Moonlight, LaLaLand separate from award season pack
In Hollywood’s early but rapidly solidifying awards season, two films radically different in tone and tune have separated themselves from the pack: Moonlight and La La Land.
Moonlight, Barry Jenkins’ lyrical coming-of-age tale, added to its already hefty haul on Sunday, taking best picture from the Los Angeles Film Critics Association. The group also gave best director to Jenkins, best supporting actor to Mahershala Ali and best cinematography to James Laxton.
Those three awards mirrored the picks last week by the LAFAA’s East Coast corollary, the New York Film Critics Circle. But the New York critics ultimately chose Damien Chazelle’s La La Land as the year’s best film, whereas the LA critics had La La Land, a colorful ode to the group’s hometown, as runner-up for best picture and best director.
Which film will have the edge in the coming weeks when the more crucial industry groups begin ringing in with their awards is an open question. Moonlight, which also triumphed at the Gotham Awards, is perhaps the year’s most critically celebrated film. Across three chapters, it follows a boy growing up black, gay and poor in Miami.
But La La Land, starring Emma Stone and Ryan Gosling, is only just hitting theaters. (It opens Friday.) It has widely been seen as the best-picture frontrunner since winning the audience award at the Toronto International Film Festival. While Moonlight is bracingly intimate, the song-and-dance La La Land is a starry, show-stopping crowd-pleaser.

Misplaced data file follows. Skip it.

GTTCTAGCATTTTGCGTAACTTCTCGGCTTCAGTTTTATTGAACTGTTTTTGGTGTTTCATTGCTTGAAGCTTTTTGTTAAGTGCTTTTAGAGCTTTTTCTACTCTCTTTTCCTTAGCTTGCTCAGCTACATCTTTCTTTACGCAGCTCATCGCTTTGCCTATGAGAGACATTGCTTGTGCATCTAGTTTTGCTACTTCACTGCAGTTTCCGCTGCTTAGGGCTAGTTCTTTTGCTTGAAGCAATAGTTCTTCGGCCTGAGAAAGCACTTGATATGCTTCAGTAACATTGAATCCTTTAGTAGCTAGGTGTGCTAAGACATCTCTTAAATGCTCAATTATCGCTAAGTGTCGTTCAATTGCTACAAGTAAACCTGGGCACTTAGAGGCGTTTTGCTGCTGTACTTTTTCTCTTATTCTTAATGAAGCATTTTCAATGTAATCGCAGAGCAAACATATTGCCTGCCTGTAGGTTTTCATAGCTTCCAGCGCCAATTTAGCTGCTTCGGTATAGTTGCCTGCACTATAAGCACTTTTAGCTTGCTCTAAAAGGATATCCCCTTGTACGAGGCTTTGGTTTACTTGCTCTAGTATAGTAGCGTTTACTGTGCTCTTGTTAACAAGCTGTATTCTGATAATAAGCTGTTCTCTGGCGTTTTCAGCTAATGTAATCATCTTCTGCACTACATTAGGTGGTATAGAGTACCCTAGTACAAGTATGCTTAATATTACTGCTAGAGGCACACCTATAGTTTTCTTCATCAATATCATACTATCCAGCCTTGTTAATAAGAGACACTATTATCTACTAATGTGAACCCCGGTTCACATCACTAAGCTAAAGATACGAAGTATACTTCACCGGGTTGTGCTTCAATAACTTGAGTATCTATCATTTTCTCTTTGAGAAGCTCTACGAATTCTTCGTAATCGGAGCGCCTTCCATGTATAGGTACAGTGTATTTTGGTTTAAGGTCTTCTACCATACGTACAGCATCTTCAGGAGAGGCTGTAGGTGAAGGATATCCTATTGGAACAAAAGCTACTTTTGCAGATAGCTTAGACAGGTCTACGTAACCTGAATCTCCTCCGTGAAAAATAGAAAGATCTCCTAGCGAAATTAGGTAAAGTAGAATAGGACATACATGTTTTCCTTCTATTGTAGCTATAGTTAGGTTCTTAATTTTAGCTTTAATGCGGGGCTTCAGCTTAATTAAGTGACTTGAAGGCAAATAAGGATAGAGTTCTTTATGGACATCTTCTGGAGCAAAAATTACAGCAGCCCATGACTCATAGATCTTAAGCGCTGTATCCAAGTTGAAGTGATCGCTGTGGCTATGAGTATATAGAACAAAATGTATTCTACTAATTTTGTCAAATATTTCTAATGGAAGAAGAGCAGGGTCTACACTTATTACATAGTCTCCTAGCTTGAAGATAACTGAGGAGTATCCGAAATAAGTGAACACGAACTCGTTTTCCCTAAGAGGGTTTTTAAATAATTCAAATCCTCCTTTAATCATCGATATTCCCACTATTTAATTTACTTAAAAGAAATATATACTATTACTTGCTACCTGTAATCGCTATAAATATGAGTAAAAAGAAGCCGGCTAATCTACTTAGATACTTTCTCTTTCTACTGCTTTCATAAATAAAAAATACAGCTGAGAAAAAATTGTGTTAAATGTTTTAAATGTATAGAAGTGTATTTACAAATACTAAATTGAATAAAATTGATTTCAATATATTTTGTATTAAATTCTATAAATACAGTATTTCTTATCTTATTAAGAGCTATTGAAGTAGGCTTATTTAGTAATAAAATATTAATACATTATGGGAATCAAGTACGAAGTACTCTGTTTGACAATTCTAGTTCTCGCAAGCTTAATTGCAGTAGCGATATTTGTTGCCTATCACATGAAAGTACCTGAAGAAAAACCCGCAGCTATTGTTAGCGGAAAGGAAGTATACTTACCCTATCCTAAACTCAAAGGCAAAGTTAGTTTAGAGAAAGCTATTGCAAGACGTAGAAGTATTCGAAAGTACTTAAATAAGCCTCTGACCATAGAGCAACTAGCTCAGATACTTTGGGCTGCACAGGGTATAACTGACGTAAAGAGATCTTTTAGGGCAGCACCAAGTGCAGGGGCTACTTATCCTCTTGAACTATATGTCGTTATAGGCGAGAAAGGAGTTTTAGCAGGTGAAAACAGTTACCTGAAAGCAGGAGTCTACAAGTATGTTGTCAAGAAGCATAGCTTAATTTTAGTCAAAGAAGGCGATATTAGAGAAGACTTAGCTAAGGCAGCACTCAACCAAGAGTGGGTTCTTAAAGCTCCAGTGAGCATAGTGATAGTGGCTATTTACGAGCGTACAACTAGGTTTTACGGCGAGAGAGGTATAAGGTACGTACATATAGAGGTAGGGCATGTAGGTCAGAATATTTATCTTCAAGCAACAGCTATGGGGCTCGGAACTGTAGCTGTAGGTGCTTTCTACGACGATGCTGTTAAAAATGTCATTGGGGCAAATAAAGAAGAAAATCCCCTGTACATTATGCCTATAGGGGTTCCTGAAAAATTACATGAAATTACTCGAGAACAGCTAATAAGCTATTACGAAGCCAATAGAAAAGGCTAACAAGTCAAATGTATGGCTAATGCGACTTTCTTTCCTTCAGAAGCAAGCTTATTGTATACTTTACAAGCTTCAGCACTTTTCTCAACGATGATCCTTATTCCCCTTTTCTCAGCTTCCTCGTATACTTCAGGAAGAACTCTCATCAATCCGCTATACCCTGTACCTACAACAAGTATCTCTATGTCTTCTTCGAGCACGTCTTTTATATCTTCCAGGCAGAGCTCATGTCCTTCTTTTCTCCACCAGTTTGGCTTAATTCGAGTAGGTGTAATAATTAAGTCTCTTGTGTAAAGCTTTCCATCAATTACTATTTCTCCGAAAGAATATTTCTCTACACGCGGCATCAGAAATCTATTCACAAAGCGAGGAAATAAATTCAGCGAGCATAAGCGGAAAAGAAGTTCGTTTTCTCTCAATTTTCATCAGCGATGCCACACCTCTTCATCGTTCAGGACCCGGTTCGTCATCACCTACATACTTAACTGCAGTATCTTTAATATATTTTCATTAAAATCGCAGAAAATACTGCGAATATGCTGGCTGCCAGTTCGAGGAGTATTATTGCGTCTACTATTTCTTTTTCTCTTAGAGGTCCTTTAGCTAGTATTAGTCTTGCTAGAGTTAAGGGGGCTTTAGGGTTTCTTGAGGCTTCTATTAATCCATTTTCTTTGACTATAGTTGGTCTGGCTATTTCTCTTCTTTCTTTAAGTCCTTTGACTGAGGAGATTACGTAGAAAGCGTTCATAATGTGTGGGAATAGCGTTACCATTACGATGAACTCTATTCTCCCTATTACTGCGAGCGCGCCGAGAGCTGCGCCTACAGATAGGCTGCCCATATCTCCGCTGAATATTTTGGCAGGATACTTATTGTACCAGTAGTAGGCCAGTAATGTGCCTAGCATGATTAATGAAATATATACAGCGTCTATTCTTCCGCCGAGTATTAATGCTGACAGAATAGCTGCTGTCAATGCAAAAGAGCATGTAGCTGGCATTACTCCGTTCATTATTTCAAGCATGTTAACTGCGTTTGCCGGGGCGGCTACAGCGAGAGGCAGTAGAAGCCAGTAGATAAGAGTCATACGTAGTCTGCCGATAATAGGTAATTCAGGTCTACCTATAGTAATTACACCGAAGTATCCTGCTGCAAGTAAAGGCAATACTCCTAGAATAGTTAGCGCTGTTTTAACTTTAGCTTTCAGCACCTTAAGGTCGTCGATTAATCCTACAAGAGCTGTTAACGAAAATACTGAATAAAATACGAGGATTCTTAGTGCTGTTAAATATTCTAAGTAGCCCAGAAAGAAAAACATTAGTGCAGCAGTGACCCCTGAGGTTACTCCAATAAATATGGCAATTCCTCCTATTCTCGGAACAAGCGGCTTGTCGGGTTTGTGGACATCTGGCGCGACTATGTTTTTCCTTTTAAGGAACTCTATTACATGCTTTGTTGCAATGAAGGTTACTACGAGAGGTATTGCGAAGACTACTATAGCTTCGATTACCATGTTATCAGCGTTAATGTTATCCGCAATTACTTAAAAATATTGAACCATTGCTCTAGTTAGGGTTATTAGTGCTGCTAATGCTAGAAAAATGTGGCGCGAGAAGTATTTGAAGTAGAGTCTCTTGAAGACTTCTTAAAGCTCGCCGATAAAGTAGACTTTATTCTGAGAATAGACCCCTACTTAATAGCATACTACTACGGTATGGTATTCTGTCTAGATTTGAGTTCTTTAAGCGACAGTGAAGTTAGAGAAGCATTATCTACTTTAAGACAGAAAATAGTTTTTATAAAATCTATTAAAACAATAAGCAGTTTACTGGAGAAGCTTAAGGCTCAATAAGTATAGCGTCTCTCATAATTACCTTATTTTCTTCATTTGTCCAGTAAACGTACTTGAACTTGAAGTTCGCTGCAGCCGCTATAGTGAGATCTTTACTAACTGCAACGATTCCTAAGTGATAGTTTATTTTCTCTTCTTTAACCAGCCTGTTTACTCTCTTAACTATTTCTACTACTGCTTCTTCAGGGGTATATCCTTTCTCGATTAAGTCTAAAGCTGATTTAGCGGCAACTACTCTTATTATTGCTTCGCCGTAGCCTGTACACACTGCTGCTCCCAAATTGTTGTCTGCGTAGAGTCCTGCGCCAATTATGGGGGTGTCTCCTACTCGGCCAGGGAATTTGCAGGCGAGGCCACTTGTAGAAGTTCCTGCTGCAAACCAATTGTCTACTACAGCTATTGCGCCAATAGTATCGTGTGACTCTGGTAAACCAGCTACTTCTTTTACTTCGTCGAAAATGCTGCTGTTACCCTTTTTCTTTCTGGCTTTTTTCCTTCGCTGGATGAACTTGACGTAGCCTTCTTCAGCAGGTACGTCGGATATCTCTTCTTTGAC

La La Land is also likely to dominate in sheer number of nominations, thanks to its lead performances, high-level of craft and original songs. It was honored by the LA critics for the musical work of Justin Hurwitz, Benj Pasek and Justin Paul.
The only film that has rivaled either in the early awards is Kenneth Lonergan’s Manchester by the Sea. The National Board of Review bestowed its top award on the New England drama, and the film’s star, Casey Affleck, has been the most common pick so far.
And despite a crowded bestactress field, including Stone for La La Land and Natalie Portman for Jackie, the early favorite has been French actress Isabelle Huppert, star of both Elle and Things to Come. She was the choice of the LA and New York critics, as well as the Gotham Independent Film Awards.
Next week, the Golden Globe and Screen Actors Guild nominations will be announced, likely giving the current favorites additional momentum.